As many will already be aware from media coverage, the 1987 planning Use Classes Order is undergoing significant changes as a result of new regulations introduced by the government in July as part of its efforts to help boost the economy generally in the midst of the current recession.

The Town and Country Planning (Use Classes) (Amendment) (England) Regulations 2020 will take effect on 1 September 2020 and will make changes of use easier for businesses without having to obtain formal planning permission.

Three new Use Classes are being introduced: Class E will cover commercial and business services (including offices, retail, cafes/restaurants, clinics, nurseries and gyms); Class F.1 will include schools, museums and training centres; and Class F.2 will cover uses that might best be described as “local community” uses, for example small shops mostly selling essential goods, halls/meeting places and outdoor sport/swimming pools.

Changes of use within Class E will no longer constitute “development” and so won’t require planning permission from the local planning authority.  The need for other consents, for example under licensing laws or from a landlord of a lease which restricts what premises can be used for, is unaffected.  This relaxing could potentially lead to significant changes to the nature of particular areas, such as high streets, for example making it relatively easy to change use from an office to a retail use, or vice versa.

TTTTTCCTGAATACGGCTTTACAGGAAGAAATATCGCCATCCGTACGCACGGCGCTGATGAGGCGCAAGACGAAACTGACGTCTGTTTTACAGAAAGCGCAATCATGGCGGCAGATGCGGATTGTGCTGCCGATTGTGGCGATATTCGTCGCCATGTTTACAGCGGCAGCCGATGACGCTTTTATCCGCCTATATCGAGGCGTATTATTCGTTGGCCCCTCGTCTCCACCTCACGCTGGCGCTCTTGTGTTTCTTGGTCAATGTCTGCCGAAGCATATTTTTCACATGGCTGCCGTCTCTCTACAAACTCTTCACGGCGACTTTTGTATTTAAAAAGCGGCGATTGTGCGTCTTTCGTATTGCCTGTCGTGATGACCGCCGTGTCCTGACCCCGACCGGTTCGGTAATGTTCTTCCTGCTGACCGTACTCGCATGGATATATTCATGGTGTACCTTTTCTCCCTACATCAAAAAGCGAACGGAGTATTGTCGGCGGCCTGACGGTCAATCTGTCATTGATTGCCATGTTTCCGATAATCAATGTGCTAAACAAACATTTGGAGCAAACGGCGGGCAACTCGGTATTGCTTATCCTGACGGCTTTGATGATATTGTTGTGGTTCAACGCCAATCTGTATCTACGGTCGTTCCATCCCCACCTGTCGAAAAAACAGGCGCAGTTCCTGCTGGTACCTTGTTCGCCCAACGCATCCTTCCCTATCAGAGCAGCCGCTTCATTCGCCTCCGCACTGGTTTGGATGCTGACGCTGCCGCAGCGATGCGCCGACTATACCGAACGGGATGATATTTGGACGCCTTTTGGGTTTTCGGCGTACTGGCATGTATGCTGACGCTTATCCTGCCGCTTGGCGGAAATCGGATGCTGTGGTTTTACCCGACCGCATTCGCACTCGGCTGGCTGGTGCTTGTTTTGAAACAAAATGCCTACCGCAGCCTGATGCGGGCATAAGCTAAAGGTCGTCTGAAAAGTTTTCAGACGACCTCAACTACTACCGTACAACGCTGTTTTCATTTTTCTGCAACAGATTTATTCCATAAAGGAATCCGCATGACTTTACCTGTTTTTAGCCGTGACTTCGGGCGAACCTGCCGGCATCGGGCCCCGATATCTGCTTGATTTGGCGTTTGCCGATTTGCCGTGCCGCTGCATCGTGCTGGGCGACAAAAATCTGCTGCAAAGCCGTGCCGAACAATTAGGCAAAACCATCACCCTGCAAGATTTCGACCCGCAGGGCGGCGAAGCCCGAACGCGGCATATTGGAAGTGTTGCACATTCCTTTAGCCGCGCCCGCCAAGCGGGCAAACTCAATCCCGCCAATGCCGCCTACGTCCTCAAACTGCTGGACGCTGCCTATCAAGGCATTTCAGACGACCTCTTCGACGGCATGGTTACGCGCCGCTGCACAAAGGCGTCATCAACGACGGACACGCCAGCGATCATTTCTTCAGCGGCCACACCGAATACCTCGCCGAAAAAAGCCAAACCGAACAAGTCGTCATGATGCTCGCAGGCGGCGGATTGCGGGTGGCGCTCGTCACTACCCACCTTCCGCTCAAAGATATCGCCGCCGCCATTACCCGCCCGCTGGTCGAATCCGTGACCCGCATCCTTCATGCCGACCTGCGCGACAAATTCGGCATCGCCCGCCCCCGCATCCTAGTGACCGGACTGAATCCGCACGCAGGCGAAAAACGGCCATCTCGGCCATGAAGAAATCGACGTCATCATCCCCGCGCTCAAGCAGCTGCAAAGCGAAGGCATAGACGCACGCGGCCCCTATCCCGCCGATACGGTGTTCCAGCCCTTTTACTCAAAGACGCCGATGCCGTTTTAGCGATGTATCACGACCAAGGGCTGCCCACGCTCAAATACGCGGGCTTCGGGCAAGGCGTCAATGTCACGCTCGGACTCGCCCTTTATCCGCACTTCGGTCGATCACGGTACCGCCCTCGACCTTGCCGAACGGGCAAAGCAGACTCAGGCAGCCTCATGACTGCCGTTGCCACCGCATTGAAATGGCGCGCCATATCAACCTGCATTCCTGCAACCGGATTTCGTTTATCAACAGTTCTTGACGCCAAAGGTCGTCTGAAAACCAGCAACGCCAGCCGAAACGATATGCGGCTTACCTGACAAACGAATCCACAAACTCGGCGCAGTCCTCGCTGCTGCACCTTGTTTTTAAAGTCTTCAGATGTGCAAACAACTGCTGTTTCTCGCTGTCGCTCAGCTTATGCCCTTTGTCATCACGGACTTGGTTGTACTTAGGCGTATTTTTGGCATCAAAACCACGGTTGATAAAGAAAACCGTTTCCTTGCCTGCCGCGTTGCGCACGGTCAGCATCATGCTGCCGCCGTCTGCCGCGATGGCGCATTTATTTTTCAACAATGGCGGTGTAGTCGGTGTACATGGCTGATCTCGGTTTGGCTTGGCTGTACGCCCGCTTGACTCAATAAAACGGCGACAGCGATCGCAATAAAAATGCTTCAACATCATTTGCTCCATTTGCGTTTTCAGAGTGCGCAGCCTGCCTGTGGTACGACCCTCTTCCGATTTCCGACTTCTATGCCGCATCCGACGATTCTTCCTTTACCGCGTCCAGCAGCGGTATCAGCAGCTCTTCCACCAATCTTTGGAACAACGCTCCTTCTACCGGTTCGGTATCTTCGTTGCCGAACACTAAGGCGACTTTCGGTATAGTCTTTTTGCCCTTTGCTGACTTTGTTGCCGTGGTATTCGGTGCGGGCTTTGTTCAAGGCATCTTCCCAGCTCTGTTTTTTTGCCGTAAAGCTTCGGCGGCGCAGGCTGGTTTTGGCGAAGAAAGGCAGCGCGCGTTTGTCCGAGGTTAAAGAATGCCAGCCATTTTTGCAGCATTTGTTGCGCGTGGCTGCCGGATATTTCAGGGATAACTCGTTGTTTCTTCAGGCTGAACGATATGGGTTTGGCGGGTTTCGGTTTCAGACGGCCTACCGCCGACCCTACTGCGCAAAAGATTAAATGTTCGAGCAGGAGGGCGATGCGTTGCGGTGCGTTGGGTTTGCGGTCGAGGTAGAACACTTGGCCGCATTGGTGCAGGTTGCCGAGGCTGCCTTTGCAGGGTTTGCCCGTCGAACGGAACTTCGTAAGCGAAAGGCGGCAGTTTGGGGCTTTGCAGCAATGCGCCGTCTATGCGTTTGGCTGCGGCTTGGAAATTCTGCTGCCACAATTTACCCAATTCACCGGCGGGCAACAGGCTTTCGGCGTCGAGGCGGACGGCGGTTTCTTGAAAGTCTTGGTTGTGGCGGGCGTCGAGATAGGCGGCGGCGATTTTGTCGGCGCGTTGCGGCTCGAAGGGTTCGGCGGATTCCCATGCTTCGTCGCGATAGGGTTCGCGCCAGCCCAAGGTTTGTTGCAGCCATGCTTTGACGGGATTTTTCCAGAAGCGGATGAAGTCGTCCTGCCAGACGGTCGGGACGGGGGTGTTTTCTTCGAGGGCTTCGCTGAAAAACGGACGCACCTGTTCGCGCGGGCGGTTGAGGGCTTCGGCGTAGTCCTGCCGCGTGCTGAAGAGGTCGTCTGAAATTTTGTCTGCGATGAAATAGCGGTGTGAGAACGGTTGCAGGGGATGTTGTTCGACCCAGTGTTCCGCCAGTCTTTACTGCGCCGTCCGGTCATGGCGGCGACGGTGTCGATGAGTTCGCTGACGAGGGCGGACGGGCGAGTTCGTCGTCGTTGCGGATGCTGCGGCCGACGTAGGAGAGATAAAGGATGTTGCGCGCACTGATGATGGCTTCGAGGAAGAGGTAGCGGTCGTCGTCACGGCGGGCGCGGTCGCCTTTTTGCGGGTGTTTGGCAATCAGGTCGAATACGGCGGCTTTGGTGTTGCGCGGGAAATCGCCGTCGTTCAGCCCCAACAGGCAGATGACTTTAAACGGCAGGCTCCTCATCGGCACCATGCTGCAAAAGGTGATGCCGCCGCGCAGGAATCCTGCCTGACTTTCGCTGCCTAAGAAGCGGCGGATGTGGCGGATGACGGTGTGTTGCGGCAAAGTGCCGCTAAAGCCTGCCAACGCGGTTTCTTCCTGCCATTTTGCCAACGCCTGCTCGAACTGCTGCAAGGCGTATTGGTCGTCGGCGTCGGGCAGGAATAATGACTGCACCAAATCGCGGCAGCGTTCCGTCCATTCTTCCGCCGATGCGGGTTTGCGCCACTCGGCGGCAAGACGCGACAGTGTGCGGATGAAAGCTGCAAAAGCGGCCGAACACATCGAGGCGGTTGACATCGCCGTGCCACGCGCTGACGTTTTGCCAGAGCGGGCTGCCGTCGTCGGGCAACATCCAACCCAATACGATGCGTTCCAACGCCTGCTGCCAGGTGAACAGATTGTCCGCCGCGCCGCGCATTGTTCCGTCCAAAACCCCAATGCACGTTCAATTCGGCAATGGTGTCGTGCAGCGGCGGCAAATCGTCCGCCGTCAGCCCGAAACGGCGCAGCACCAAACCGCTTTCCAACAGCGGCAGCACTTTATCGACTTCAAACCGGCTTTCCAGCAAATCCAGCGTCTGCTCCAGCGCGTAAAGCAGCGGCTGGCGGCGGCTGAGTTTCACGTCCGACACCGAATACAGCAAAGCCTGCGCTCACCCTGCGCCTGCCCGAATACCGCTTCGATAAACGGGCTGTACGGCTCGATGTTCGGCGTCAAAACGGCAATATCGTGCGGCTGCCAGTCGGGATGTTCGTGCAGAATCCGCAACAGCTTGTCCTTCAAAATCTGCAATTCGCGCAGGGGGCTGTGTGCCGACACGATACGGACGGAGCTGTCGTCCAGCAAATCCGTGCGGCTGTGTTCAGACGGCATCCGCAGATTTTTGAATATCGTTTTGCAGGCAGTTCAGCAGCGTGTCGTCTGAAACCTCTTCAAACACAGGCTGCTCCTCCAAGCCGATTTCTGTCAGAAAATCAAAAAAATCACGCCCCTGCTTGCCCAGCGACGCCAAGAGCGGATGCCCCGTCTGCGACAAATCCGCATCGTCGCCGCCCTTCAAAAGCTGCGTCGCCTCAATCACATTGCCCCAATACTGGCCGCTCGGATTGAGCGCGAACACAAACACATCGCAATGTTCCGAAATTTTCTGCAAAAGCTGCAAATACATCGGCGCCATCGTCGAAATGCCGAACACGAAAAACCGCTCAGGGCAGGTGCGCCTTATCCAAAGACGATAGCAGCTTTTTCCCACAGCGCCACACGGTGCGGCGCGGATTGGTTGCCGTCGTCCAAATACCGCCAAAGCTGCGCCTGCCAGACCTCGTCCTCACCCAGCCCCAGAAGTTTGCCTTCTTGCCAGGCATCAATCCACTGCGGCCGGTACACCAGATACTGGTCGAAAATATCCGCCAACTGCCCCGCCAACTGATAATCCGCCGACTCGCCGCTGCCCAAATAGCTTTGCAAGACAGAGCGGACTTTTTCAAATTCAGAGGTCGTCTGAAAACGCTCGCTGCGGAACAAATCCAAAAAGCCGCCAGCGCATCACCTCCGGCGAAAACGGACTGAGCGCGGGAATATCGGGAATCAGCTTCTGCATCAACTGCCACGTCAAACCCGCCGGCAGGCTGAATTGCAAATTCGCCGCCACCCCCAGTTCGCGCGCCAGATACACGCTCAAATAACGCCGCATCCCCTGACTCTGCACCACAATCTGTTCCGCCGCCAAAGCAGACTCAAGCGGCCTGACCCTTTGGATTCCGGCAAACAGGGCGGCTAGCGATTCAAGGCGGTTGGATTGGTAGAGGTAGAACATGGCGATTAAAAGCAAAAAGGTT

The rules have not relaxed for all uses.  Some new “sui generis” (i.e. in classes of their own) uses have been created: pubs/bars, takeaways and cinemas/live music venues have changed to be sui generis, with the result that changes of use to those uses will require planning permission.

Developments following these changes will be watched with much interest by the property industry.  Needless to say, everyone is hopeful that they will serve their intended purpose to encourage and assist business activity and progress at a very challenging time.

Although every effort has been made to ensure that the information provided in this article is accurate and correct, the information provided does not constitute any form of advice, recommendation or opinion. DPM Legal Services Limited accepts no liability for any loss or damage, howsoever caused, as a result of any reliance on any information provided. 

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